• tracy johnson

How Screens Affect Sleep and Remedies to Conquer It

Charles Schnell, member of the LOG OFF Writers Group, addresses a key problem faced by many teens : smartphones in relation to sleep. Analyzing some of the current research, he shows readers how we all may remedy this issue.


A fair assumption to make, I think, about the world today is this : most if not all of us (and I am not excluding myself) who have devices which can access Instagram, Snapchat, and other social media, have stayed up later than we should have to watch one final video, like one final photo, comment one final witty remark with an emoji after it. Most of us have had the experience of lying esconced in darkness, fixated on the bright pixels scintillating from a small rectangular screen. We hold it closer to make it appear larger. Then, a higher percentage of our vision is caught in a screen’s artificial, two-dimensional light, even though a vastly higher percentage of the three-dimensional room’s volume is natural, beautiful darkness.


Social media and phones affect sleep patterns. In a study conducted by Hugues Sampasa-Kanyinga, Hayley A Hamilton, and Jean-Phillippe Chaput, using data from the 2015 Ontario Student Drug Use and Health Survey, they found that 63.6% of 5242 teenage students were not sleeping for as long as recommended for their age groups. 73.4% of students reported using social media for at least one hour per day. The odd ratio* of not getting enough sleep for students using social media for at least one hour per day was 1.82, and for those who using it for at least five hours a day, the odd ratio* rose dramatically to a 2.98 (Sampasa-Kanyinga, Hamilton, Chaput, 2018).


Another study shows that teenagers who are “very high social media users” (more than five hours per day) were 70% likelier to fall asleep late on school nights than teenagers who are “average social media users” (one to three hours a day) (BBC News). It also might be worth noting that, according to a study in BMJ Open, it was shown that girls were likelier to be “very high social media users” than boys, and while the percentage of boys and of girls having late sleep onsets and late wake times were similar, girls had much more trouble falling asleep after a nighttime awakening than boys did (Scott, Biello, Woods).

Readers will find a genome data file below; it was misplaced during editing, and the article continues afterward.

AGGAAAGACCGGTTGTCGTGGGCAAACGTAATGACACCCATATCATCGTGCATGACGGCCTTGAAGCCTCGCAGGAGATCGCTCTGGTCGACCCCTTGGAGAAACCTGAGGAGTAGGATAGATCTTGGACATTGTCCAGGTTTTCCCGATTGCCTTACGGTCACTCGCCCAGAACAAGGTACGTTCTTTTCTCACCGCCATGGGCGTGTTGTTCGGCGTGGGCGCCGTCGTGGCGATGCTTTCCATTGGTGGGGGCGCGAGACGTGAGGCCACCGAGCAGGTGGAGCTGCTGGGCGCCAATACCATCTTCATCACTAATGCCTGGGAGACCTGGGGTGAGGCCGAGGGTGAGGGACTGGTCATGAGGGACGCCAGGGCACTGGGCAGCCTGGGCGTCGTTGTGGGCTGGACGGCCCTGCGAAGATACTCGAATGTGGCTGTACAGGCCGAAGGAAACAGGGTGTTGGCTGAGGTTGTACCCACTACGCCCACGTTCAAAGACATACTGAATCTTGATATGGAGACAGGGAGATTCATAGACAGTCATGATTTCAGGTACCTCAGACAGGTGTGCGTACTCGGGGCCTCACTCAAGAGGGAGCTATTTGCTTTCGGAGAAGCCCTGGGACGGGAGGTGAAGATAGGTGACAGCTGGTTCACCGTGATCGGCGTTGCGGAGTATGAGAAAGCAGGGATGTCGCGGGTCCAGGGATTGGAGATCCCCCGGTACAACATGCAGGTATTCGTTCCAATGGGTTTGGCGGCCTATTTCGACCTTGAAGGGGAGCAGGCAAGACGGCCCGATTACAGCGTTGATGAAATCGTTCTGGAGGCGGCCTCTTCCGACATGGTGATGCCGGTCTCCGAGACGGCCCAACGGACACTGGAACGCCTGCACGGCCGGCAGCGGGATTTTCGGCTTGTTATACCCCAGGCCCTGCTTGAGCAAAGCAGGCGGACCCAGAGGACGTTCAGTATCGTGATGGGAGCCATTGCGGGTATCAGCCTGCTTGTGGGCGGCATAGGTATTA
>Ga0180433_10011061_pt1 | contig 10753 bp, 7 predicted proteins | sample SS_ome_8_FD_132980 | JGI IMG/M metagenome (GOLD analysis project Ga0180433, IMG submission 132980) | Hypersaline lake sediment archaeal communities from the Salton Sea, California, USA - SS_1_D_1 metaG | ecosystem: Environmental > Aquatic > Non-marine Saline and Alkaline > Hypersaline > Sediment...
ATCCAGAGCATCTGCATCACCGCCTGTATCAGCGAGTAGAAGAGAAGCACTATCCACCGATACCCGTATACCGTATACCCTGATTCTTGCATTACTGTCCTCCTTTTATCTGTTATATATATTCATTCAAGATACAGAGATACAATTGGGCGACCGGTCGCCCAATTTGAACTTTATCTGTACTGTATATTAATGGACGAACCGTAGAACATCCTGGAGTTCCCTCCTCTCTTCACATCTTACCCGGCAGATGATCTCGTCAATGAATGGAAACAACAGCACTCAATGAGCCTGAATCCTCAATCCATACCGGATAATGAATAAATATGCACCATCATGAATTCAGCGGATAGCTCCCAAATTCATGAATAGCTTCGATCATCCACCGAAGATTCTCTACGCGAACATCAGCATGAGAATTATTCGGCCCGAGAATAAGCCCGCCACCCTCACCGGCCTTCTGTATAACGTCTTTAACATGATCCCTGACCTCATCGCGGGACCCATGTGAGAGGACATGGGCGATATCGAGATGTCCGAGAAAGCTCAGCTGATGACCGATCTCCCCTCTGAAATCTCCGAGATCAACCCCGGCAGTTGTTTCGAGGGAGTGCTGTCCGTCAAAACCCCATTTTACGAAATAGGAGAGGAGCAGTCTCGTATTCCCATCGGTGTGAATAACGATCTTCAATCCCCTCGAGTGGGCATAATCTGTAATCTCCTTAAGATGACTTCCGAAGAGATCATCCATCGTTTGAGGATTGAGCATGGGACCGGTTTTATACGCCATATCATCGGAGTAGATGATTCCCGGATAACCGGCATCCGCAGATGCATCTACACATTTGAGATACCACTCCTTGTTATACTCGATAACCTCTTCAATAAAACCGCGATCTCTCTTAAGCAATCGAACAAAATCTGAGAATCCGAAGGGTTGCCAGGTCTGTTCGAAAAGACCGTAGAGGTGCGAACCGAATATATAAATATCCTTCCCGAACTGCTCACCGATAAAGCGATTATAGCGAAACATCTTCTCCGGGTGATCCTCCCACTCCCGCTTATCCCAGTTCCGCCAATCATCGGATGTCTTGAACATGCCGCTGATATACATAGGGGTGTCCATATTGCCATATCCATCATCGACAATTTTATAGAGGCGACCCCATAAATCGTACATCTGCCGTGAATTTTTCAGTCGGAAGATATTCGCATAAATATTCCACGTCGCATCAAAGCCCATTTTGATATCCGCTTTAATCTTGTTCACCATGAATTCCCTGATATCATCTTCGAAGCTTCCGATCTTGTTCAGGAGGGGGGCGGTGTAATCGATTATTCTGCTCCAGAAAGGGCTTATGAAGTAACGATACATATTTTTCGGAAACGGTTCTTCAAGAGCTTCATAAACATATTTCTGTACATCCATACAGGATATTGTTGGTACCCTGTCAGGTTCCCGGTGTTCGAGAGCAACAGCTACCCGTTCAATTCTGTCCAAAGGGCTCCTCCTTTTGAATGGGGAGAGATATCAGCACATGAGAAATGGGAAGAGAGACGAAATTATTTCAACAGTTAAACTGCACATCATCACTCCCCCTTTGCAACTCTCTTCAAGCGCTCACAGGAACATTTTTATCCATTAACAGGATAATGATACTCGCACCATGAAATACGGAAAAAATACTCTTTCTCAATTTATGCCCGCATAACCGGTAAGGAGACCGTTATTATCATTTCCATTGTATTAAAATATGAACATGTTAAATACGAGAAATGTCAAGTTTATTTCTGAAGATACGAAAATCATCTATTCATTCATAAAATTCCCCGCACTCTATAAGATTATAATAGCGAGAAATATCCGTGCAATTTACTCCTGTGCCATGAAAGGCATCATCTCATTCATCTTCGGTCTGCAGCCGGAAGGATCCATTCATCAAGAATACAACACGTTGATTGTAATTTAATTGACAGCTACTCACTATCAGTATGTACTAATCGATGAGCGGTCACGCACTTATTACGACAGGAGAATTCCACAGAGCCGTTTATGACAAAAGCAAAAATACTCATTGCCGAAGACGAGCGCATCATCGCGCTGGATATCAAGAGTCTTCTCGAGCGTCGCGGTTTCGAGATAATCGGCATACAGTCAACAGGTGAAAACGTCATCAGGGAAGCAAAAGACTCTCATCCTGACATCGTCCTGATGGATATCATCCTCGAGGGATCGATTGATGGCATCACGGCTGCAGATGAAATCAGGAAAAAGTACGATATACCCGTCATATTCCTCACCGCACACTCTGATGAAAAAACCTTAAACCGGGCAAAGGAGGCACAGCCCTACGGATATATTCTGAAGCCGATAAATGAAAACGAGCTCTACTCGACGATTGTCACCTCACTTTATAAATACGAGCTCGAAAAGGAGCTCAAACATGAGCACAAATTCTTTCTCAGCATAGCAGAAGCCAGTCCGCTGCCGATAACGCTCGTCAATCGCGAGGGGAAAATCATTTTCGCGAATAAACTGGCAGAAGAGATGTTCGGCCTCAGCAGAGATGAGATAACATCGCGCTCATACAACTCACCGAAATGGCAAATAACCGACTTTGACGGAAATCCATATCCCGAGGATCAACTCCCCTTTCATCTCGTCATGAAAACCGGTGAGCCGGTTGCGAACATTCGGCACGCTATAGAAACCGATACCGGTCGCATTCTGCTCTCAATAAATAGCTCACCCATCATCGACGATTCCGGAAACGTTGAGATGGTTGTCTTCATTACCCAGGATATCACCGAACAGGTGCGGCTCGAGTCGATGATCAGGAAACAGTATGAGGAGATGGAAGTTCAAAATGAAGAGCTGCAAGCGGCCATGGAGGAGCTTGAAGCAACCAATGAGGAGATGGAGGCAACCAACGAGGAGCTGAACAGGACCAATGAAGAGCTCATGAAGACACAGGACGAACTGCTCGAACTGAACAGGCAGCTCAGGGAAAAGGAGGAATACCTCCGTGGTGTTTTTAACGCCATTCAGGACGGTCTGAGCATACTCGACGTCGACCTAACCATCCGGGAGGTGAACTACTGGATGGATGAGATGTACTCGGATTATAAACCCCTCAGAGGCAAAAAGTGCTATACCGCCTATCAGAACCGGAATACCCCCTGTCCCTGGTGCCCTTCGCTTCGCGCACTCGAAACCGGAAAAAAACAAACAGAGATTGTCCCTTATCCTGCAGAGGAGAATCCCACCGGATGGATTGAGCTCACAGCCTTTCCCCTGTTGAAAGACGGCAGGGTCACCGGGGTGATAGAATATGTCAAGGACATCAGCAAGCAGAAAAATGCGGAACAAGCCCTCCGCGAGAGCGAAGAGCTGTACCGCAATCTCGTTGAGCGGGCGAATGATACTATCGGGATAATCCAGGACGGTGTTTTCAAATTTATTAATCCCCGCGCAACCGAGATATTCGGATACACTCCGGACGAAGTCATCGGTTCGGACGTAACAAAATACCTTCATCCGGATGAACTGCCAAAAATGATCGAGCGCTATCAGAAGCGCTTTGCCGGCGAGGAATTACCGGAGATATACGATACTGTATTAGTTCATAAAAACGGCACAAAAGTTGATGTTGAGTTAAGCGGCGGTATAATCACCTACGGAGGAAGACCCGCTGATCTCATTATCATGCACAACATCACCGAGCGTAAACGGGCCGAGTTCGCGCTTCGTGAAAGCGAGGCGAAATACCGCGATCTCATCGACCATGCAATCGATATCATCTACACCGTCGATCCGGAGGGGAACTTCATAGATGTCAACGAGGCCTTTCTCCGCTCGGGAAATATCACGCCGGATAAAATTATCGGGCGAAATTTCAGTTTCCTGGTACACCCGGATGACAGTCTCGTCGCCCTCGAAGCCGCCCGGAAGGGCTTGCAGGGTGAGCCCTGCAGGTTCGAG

This study proves a coorelation between social media usage and sleep deprivation. There are multiple reasons for this. First, the physcial : the blue light emitted from screens can cause you to feel more energized than you should before bed by disrupting your melatonin production; it can even cause damage to your retinas overtime (Prevent Blindness). There is also a psychological component to how phones ruin one’s sleep schedule. According to Dr. Holly Scott from Glasgow University, teenagers struggle to part with their phones, as well as fall asleep quickly, because they have a “fear of [missing] out” by sleeping while others are posting online (BBC News).

Aside from reporting these pieces of evidence, I can also say that I have experienced this relation between phones and sleep deprivation myself. I used to go on my phone or laptop a lot before bed, mostly either to finish homework or to watch a funny YouTube video to relax. However, over the past two years and especially during the past four months, I have devoted myself to avoiding the use of technology (besides background music, although I am falling away from that as well) for at least half an hour, preferably an hour, before bed. From firsthand experience, I can tell you that the results have been apparent and worthwhile. I sleep seven to nine hours every night. I feel immensely more energized and motivated when I wake up. I spend less time pondering in bed before leaning out of it to start the day. I’ve stopped caring about “missing out”—although, that was never a huge problem for me. And the joy I get from a substantial sleep is greater than any funny YouTube video or background music could give me.

For those who are struggling with sleeping well and find themselves spending time with their phones before or while lying in bed, I recommend putting the phone down and taking time to read a book, draw, stretch, think about things to be grateful for, or do anything that does not involve the use of screens for at least half an hour. I promise it will help us enjoy life more and live our lives more fully.


* An odd ratio demonstrates the likelihood of something happening because something else occurred, such as a student suffering from sleep deprivation because of social media use. When the odd ratio reaches 1.00, the odds of an event happening become likely. The higher the ratio, the higher the likelihood.



References -


“Blue Light and Your Eyes.” Prevent Blindness, 27 Oct. 2020, preventblindness.org/blue-light-and-your-eyes/.

“Heavy Social Media Use Linked to Poor Sleep.” BBC News, BBC, 23 Oct. 2019, www.bbc.com/news/health-50140111.

Sampasa‐Kanyinga, H., Hamilton, H.A. and Chaput, J.‐P. (2018), Use of socia media is associated with short sleep duration in a dose– response manner in students aged 11 to 20 years. Acta Paediatr, 107: 694-700. 2

https://doi.org/10.1111/apa.14210

Scott, H., Biello, S., & Woods, H. (2019, September 01). Social media use and adolescent sleep patterns: Cross-sectional findings from the UK millennium cohort study. Retrieved November 30, 2020, from https://bmjopen.bmj.com/content/9/9/e031161

Cover photo by Doğukan Şahin on Unsplash

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